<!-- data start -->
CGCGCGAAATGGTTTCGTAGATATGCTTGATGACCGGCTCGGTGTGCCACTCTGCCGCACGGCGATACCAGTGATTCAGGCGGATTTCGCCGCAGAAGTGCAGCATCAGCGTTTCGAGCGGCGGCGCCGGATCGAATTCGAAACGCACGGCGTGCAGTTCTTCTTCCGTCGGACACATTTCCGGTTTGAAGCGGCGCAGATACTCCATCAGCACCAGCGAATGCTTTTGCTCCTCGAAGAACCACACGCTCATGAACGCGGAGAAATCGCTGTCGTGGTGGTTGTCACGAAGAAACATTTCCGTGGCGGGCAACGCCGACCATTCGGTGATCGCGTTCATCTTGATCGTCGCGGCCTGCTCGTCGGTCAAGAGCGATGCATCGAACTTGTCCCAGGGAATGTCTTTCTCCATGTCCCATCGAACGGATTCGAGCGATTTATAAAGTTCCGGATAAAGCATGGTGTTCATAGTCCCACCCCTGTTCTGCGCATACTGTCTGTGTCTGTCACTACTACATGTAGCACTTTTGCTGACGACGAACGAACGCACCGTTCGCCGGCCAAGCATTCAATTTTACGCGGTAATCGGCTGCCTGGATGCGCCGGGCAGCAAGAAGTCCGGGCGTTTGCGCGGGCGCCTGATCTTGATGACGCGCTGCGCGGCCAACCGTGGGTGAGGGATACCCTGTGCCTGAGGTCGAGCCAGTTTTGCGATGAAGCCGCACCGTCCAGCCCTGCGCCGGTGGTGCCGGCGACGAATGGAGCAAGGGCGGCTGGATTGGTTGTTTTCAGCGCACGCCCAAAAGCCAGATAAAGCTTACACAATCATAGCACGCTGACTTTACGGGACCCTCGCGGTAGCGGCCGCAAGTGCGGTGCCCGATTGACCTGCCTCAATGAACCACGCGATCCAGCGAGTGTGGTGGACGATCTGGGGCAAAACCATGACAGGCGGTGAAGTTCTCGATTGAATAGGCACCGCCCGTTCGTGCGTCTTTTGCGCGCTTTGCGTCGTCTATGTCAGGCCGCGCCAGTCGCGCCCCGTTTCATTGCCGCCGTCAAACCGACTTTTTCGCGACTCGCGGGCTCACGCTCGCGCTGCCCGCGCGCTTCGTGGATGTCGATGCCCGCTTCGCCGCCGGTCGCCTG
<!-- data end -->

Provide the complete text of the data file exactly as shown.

CGCGCGAAATGGTTTCGTAGATATGCTTGATGACCGGCTCGGTGTGCCACTCTGCCGCACGGCGATACCAGTGATTCAGGCGGATTTCGCCGCAGAAGTGCAGCATCAGCGTTTCGAGCGGCGGCGCCGGATCGAATTCGAAACGCACGGCGTGCAGTTCTTCTTCCGTCGGACACATTTCCGGTTTGAAGCGGCGCAGATACTCCATCAGCACCAGCGAATGCTTTTGCTCCTCGAAGAACCACACGCTCATGAACGCGGAGAAATCGCTGTCGTGGTGGTTGTCACGAAGAAACATTTCCGTGGCGGGCAACGCCGACCATTCGGTGATCGCGTTCATCTTGATCGTCGCGGCCTGCTCGTCGGTCAAGAGCGATGCATCGAACTTGTCCCAGGGAATGTCTTTCTCCATGTCCCATCGAACGGATTCGAGCGATTTATAAAGTTCCGGATAAAGCATGGTGTTCATAGTCCCACCCCTGTTCTGCGCATACTGTCTGTGTCTGTCACTACTACATGTAGCACTTTTGCTGACGACGAACGAACGCACCGTTCGCCGGCCAAGCATTCAATTTTACGCGGTAATCGGCTGCCTGGATGCGCCGGGCAGCAAGAAGTCCGGGCGTTTGCGCGGGCGCCTGATCTTGATGACGCGCTGCGCGGCCAACCGTGGGTGAGGGATACCCTGTGCCTGAGGTCGAGCCAGTTTTGCGATGAAGCCGCACCGTCCAGCCCTGCGCCGGTGGTGCCGGCGACGAATGGAGCAAGGGCGGCTGGATTGGTTGTTTTCAGCGCACGCCCAAAAGCCAGATAAAGCTTACACAATCATAGCACGCTGACTTTACGGGACCCTCGCGGTAGCGGCCGCAAGTGCGGTGCCCGATTGACCTGCCTCAATGAACCACGCGATCCAGCGAGTGTGGTGGACGATCTGGGGCAAAACCATGACAGGCGGTGAAGTTCTCGATTGAATAGGCACCGCCCGTTCGTGCGTCTTTTGCGCGCTTTGCGTCGTCTATGTCAGGCCGCGCCAGTCGCGCCCCGTTTCATTGCCGCCGTCAAACCGACTTTTTCGCGACTCGCGGGCTCACGCTCGCGCTGCCCGCGCGCTTCGTGGATGTCGATGCCCGCTTCGCCGCCGGTCGCCTG